Fatalities Bring Temporary Stop to Shutoffs in Arizona

Arizona Desert Image by David Mark from Pixabay
Image by David Mark from Pixabay

Utilities have only a few options available to them when it comes to customers who don’t pay their bills. In Arizona, the option of cutting off service has been taken off the table for now.

On June 20, Commissioners for the Arizona Corporation Commission (ACC), the regulatory body that oversees utility services in the state, voted to enact a temporary ban on power shutoffs for residential customers that will last until the fall.

The Commissioners voted to modify Arizona Administrative Code R14-2-211 to protect Arizona residential electric utility customers from the health risks that can occur with the loss of electricity service during the summer heat. The emergency rule amendments went into effect immediately, preventing residential electric utility customer service disconnections from June 1 through October 15. During the ban, the ACC will begin a formal regular rulemaking process to accept input and consider additional changes.

The action follows a report from the Phoenix New Times questioning the death of a customer of the an Arizona Public Service (APS) utility after her power was disconnected during high temperatures in the summer of 2018. Average summer temperatures in Phoenix, where the utility is headquartered, routinely exceed 100 degrees.

On June 13, two days after the New Times report, the utility announced in a press release it would halt customer disconnects for 30 days.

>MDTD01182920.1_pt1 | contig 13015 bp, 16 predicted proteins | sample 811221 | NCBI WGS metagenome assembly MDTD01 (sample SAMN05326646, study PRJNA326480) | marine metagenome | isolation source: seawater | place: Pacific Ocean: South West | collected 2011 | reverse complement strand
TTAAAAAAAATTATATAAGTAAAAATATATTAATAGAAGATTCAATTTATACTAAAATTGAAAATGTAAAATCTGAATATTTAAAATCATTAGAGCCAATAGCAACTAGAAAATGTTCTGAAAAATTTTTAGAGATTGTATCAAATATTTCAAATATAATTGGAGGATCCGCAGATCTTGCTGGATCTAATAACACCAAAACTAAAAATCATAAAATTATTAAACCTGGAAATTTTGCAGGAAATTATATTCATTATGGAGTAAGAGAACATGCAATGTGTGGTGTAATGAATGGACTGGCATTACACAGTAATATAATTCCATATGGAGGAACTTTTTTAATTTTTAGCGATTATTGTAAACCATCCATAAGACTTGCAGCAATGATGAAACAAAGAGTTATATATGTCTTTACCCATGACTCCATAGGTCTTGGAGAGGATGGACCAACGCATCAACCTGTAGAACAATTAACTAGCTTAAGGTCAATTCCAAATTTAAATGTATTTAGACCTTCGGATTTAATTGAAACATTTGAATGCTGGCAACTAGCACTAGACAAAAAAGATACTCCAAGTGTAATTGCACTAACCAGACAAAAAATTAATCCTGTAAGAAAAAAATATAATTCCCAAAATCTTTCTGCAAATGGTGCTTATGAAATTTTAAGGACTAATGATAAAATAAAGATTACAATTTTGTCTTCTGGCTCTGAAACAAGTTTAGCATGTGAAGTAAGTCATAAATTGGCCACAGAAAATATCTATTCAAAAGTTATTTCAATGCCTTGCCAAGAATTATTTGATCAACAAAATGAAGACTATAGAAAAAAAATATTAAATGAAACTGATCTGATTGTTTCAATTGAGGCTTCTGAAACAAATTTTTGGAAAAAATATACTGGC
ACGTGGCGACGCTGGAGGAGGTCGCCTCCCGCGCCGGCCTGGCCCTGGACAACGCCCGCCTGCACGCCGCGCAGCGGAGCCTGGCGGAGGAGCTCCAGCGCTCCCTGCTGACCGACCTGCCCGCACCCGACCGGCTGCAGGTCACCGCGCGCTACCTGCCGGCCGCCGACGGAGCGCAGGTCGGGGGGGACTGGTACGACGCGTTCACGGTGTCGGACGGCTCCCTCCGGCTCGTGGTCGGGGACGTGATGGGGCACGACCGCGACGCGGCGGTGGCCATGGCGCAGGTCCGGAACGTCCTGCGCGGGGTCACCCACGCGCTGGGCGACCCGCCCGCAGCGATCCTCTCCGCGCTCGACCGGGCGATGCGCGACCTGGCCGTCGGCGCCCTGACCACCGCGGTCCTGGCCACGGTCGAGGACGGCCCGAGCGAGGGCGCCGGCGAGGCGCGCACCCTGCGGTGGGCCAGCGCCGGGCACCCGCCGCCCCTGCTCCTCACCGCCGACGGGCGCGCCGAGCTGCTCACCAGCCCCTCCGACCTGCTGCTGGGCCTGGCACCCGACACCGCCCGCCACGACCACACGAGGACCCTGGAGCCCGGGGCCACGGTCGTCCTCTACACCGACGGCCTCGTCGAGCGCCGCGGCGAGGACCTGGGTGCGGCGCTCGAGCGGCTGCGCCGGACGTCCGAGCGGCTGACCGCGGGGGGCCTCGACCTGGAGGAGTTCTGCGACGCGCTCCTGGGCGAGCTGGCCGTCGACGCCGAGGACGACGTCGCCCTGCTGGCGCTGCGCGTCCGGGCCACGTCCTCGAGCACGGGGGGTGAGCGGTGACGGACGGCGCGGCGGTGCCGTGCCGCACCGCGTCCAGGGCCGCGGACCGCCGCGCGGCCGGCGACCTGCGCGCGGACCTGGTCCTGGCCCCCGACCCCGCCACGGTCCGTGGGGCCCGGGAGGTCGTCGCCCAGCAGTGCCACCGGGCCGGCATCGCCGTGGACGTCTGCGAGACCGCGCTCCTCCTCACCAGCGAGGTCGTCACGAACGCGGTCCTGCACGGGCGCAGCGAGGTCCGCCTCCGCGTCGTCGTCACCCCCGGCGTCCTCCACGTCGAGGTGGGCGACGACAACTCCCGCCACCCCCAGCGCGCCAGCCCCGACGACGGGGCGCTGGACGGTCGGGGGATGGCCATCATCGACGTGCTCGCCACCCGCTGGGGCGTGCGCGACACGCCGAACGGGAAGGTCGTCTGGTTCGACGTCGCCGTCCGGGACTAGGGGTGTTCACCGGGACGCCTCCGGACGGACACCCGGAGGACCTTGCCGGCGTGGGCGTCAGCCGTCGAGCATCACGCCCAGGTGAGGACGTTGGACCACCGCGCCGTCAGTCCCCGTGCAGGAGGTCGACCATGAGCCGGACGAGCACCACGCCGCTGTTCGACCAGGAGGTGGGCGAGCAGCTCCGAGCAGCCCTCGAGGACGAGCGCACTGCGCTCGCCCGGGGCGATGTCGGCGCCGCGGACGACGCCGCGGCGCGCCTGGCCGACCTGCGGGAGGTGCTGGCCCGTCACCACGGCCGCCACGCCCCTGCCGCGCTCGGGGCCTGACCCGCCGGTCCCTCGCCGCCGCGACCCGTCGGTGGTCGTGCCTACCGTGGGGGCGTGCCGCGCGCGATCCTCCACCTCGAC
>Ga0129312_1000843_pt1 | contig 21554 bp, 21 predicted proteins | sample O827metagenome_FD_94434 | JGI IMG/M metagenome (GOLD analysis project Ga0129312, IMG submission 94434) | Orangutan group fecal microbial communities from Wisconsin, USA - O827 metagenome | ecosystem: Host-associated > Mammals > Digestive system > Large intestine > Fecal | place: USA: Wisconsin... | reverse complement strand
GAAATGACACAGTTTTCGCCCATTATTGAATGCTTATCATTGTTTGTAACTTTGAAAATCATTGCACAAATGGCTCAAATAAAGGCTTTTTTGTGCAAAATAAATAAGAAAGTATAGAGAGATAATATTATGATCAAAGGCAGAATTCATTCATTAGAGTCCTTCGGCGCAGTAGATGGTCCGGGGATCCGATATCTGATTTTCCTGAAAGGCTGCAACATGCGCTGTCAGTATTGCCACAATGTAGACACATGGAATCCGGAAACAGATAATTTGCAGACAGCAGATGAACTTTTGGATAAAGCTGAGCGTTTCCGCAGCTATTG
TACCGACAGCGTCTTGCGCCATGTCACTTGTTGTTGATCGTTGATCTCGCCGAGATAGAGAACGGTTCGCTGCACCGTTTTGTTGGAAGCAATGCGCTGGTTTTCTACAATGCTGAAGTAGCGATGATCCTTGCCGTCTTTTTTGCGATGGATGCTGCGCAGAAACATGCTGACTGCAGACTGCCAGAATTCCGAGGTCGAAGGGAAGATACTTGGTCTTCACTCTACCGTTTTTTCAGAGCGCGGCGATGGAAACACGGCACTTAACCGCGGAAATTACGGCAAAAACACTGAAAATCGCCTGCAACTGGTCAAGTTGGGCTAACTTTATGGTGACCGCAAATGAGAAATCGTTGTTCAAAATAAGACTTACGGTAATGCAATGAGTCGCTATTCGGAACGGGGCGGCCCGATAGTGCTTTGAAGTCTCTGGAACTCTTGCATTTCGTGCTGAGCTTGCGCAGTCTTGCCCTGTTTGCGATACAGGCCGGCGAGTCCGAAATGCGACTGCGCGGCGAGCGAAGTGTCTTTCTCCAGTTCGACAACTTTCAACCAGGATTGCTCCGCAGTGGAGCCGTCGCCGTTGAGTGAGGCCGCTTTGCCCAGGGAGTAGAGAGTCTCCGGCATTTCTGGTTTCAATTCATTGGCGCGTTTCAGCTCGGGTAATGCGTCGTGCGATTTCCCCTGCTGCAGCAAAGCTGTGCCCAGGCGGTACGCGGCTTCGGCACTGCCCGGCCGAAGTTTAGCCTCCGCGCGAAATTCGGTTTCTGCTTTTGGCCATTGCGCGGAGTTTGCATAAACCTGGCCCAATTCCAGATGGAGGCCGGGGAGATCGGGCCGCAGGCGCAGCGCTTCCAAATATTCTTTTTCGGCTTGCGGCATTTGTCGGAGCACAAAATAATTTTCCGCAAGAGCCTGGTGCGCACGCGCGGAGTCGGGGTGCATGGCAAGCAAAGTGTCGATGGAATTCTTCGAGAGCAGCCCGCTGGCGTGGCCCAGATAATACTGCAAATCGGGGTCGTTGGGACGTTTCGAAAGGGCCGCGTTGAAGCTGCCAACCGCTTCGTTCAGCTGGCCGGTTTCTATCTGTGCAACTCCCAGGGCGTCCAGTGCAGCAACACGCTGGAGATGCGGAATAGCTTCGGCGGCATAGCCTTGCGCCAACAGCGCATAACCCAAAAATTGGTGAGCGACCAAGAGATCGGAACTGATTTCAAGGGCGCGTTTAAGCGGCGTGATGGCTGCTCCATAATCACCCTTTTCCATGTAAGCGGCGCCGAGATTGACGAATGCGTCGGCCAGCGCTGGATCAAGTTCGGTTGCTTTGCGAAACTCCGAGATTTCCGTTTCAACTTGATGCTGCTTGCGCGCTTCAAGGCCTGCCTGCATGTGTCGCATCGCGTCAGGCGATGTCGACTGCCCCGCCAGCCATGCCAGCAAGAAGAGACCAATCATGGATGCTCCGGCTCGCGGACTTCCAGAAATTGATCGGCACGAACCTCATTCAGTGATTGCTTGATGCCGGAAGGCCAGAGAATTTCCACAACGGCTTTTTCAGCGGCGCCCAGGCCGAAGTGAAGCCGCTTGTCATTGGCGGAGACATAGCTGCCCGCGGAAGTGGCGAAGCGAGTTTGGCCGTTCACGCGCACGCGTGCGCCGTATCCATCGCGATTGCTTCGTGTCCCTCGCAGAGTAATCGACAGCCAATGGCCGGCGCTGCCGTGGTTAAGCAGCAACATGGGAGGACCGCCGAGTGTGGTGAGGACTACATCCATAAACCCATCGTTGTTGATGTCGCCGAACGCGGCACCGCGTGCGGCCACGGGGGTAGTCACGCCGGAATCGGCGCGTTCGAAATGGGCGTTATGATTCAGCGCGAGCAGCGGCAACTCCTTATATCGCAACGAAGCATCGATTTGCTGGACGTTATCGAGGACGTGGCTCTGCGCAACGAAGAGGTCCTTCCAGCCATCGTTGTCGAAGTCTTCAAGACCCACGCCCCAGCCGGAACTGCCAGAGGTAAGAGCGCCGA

The incident has invited speculation that rate increases by APS in 2017 have contributed to an increase in power shutoffs as more customers are unable to pay their bills.

At the time the moratorium was approved, the ACC also initiated a probe into the customer’s death. The results of that investigation were inconclusive. While the utility asserted that it had complied with all of the Commission’s rules, staff concluded it had insufficient documentation to verify the utility’s assertion.

And the controversy continues, as the internal investigation itself has become the focus of scrutiny. On July 1, Commissioner Lea Márquez Peterson called for an independent outside investigation of her own commission’s investigation and conclusions surrounding the death of the APS customer.

About the Author

Rick Laezman

Freelance Writer

Rick Laezman is a Los Angeles-based freelance writer who has been covering renewable power for more than 10 years. He may be reached at richardlaezman@msn.com.

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